Early ADCs concentrated on improved delivery of chemotherapy agents commonly used in the treatment of various malignancies. Frequently, these drugs did not achieve high enough concentrations in tumor tissues to allow for a meaningful cytotoxic effect.7ADCs are able to increase the therapeutic window for cytotoxic drugs. The drug moieties in use today are highly potent cytotoxic agents that could not be used alone due to their toxicities. The most common drugs in use with ADCs work through either inhibition of tubulin polymerization (auristatins and maytansinoids) or through DNA binding (calicheamicins).The optimal targets for ADCs are antigens expressed on the surface of cancer cells in high density, without expression on normal tissue.7,8The antigen also has to be readily internalized after forming a complex with the ADC to allow for release of the cytotoxic payload. There has been an enormous amount of research to identify possible targets on cancer cells. Unfortunately, even the most attractive cancer antigens have potential downsides: either they are not expressed at high enough density on the surface of cancer cells or only small percentages of tumor cells express it. Most of them are also expressed to some degree in normal tissue, which elicits concern for toxicity.9

The majority of nonconjugated Abs against breast cancer antigens have failed to show a clinical benefit. Their lack of efficacy could be due to incomplete signal blockade, insufficient ADCC, or complement response. The successful Abs became the most attractive for initial testing of ADCs. Because the ADCs’ mechanism of tumor killing is different from nonconjugated Abs, there is hope that they will expand the range of therapeutic cancer antigens.

Identification of HER2-amplified tumors and the development of trastuzumab has been one of the major success stories in the treatment of breast cancer. Trastuzumab is a very attractive Ab to use as a scaffold for the delivery of a cytotoxic payload. It is linked to the maytansinoid DM1 through a noncleavable linker.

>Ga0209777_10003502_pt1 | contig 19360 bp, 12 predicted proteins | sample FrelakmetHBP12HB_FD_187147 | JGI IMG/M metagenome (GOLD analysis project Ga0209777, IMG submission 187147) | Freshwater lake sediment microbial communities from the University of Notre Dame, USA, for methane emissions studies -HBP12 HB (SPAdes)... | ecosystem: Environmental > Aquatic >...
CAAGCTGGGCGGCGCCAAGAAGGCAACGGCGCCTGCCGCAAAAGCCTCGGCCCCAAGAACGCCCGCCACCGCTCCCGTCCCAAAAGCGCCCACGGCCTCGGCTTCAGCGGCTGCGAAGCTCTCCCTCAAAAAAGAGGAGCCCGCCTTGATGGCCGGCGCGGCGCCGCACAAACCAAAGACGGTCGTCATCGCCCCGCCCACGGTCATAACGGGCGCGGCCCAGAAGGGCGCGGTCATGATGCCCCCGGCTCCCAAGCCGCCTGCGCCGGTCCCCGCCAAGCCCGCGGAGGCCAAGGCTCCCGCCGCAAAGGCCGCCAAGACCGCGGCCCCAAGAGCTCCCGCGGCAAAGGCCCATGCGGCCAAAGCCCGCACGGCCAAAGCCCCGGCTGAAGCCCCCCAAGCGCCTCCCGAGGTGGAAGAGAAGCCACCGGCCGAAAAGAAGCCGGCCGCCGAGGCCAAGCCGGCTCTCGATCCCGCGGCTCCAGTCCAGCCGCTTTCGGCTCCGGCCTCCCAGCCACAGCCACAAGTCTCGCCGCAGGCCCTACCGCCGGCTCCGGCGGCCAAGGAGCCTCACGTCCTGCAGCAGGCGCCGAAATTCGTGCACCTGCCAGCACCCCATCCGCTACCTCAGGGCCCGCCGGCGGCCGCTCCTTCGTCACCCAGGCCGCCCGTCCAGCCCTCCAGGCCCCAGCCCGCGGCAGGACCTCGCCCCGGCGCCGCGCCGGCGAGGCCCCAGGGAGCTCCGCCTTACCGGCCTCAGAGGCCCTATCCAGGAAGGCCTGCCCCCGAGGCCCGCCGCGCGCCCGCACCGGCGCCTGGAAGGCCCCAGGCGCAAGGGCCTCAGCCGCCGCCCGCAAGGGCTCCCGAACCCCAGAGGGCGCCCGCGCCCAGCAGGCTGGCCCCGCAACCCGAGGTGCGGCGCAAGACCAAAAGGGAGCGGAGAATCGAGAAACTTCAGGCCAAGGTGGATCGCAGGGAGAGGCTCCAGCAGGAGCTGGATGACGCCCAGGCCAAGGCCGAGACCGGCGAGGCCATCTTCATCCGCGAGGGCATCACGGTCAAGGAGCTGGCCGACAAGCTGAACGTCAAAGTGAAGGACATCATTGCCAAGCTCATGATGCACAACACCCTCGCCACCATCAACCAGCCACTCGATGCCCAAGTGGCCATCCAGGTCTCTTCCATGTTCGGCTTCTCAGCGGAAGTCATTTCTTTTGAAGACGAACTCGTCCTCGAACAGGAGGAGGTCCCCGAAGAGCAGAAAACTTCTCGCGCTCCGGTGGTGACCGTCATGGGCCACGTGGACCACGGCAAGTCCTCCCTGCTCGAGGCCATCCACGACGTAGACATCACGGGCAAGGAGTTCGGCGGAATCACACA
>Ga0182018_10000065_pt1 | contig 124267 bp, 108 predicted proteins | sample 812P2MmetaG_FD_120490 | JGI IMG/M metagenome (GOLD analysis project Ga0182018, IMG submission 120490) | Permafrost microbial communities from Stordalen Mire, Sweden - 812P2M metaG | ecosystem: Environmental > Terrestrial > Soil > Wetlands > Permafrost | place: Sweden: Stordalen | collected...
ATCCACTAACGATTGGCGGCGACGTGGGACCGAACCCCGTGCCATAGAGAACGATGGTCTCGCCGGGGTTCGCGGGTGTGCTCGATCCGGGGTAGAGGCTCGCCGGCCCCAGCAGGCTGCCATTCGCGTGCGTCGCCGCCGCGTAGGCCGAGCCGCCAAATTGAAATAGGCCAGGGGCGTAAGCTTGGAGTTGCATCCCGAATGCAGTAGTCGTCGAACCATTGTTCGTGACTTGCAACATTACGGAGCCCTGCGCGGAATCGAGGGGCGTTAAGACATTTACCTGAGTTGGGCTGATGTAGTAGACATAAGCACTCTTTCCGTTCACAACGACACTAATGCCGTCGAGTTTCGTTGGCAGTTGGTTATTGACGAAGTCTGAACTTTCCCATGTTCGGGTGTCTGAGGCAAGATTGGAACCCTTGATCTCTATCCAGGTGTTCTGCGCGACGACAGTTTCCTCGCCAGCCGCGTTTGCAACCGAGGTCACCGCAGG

The efficacy and safety of trastuzumab emtansine (T-DM1) in patients with metastatic breast cancer who were previously treated with trastuzumab has been evaluated in 2 phase III trials. The EMILIA study was a randomized, open-label, international trial including patients with HER2-amplified, unresectable, locally advanced or metastatic breast cancer who had previously received trastuzumab and a taxane. Patients were randomized 1:1 to receive T-DM1 or lapatinib (1250 mg daily) plus capecitabine (1000 mg per square meter of body-surface area every 12 hours). Primary endpoints included progression-free survival (PFS) by independent review, overall survival (OS), and safety. Secondary endpoints included PFS by investigator review, objective response rate, duration of response, and time to symptom progression.

A total of 495 patients were randomized to receive T-DM1, and 496 patients received lapatinib plus capecitabine. Baseline demographics were similar between groups. The median age was 53 years (range 24-84 years). The majority of patients had visceral involvement of disease (68%) and most (61%) had received 0 to 1 prior regimen for locally advanced or metastatic disease.

Progression-free survival by independent review was prolonged in the T-DM1 group compared with those receiving lapatinib plus capecitabine, 9.6 months versus 6.4 months, respectively (P = .001).10The benefit of T-DM1 was less clear among those aged 75 years or greater and with nonvisceral or nonmeasurable disease. Overall survival at the second interim analysis was a median of 30.9 months versus 25.1 months, favoring T-DM1; (hazard ratio [HR] 0.68; 95% CI, 0.55-0.85; P <.001). The estimated survival rates at 1 and 2 years were 85.2% and 64.7%, respectively, in the T-DM1 arm and 78.4% and 51.8%, respectively, in the lapatinib plus capecitabine arm.

For the secondary endpoints, investigator assessment revealed a similar benefit with T-DM1 as seen with the independent review, with a PFS of 9.4 months for T-DM1 and 5.8 months for lapatinib plus capecitabine (HR 0.66; 95% CI, 0.56-0.77; P <.001). The objective response rate was 43.6% for T-DM1 and 30.8% for lapatinib plus capecitabine, with a median duration of response of 12.6 months versus 6.5 months, respectively. Time to symptom progression, based on prespecified endpoints, was 7.1 months with T-DM1 compared with 4.6 months with lapatinib plus capecitabine.

In the T-DM1 group, 5.9% of patients discontinued T-DM1 due to adverse events (AEs). Serious AEs were reported less frequently in the T-DM1 group versus the lapatinib plus capecitabine group at 18% versus 15.5%, respectively. Grade 3 or greater AEs also occurred less frequently in the T-DM1 group, 40.8% versus 57%, respectively.

The most common grade 3 or 4 AEs with T-DM1 were thrombocytopenia (12.9%), elevated aspartate aminotransferase (4.3%), and alanine aminotransferase (2.9%). The first occurrence of grade 3 or 4 thrombocytopenia was most commonly reported during the first 2 cycles of T-DM1. Subsequently, a higher incidence of bleeding events was also reported with T-DM1 (29.8% vs 15.8%).10